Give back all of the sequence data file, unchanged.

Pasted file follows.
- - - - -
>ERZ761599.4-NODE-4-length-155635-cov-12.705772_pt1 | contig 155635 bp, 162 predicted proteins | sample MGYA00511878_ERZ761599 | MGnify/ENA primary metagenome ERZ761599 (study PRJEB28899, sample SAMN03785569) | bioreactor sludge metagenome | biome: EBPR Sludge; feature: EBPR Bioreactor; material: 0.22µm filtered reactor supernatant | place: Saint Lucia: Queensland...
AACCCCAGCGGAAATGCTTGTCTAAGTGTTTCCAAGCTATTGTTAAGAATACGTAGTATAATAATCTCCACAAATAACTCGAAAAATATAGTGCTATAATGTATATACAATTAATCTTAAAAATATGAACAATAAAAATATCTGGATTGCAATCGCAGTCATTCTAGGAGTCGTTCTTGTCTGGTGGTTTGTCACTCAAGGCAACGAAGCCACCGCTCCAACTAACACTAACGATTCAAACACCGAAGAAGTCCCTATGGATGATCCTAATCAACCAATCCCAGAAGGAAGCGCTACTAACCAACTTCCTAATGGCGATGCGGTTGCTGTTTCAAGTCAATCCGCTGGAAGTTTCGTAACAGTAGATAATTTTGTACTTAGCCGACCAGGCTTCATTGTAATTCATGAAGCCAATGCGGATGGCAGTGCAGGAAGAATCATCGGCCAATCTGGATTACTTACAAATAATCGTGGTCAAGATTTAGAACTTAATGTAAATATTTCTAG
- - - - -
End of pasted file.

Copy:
>ERZ761599.4-NODE-4-length-155635-cov-12.705772_pt1 | contig 155635 bp, 162 predicted proteins | sample MGYA00511878_ERZ761599 | MGnify/ENA primary metagenome ERZ761599 (study PRJEB28899, sample SAMN03785569) | bioreactor sludge metagenome | biome: EBPR Sludge; feature: EBPR Bioreactor; material: 0.22µm filtered reactor supernatant | place: Saint Lucia: Queensland...
AACCCCAGCGGAAATGCTTGTCTAAGTGTTTCCAAGCTATTGTTAAGAATACGTAGTATAATAATCTCCACAAATAACTCGAAAAATATAGTGCTATAATGTATATACAATTAATCTTAAAAATATGAACAATAAAAATATCTGGATTGCAATCGCAGTCATTCTAGGAGTCGTTCTTGTCTGGTGGTTTGTCACTCAAGGCAACGAAGCCACCGCTCCAACTAACACTAACGATTCAAACACCGAAGAAGTCCCTATGGATGATCCTAATCAACCAATCCCAGAAGGAAGCGCTACTAACCAACTTCCTAATGGCGATGCGGTTGCTGTTTCAAGTCAATCCGCTGGAAGTTTCGTAACAGTAGATAATTTTGTACTTAGCCGACCAGGCTTCATTGTAATTCATGAAGCCAATGCGGATGGCAGTGCAGGAAGAATCATCGGCCAATCTGGATTACTTACAAATAATCGTGGTCAAGATTTAGAACTTAATGTAAATATTTCTAG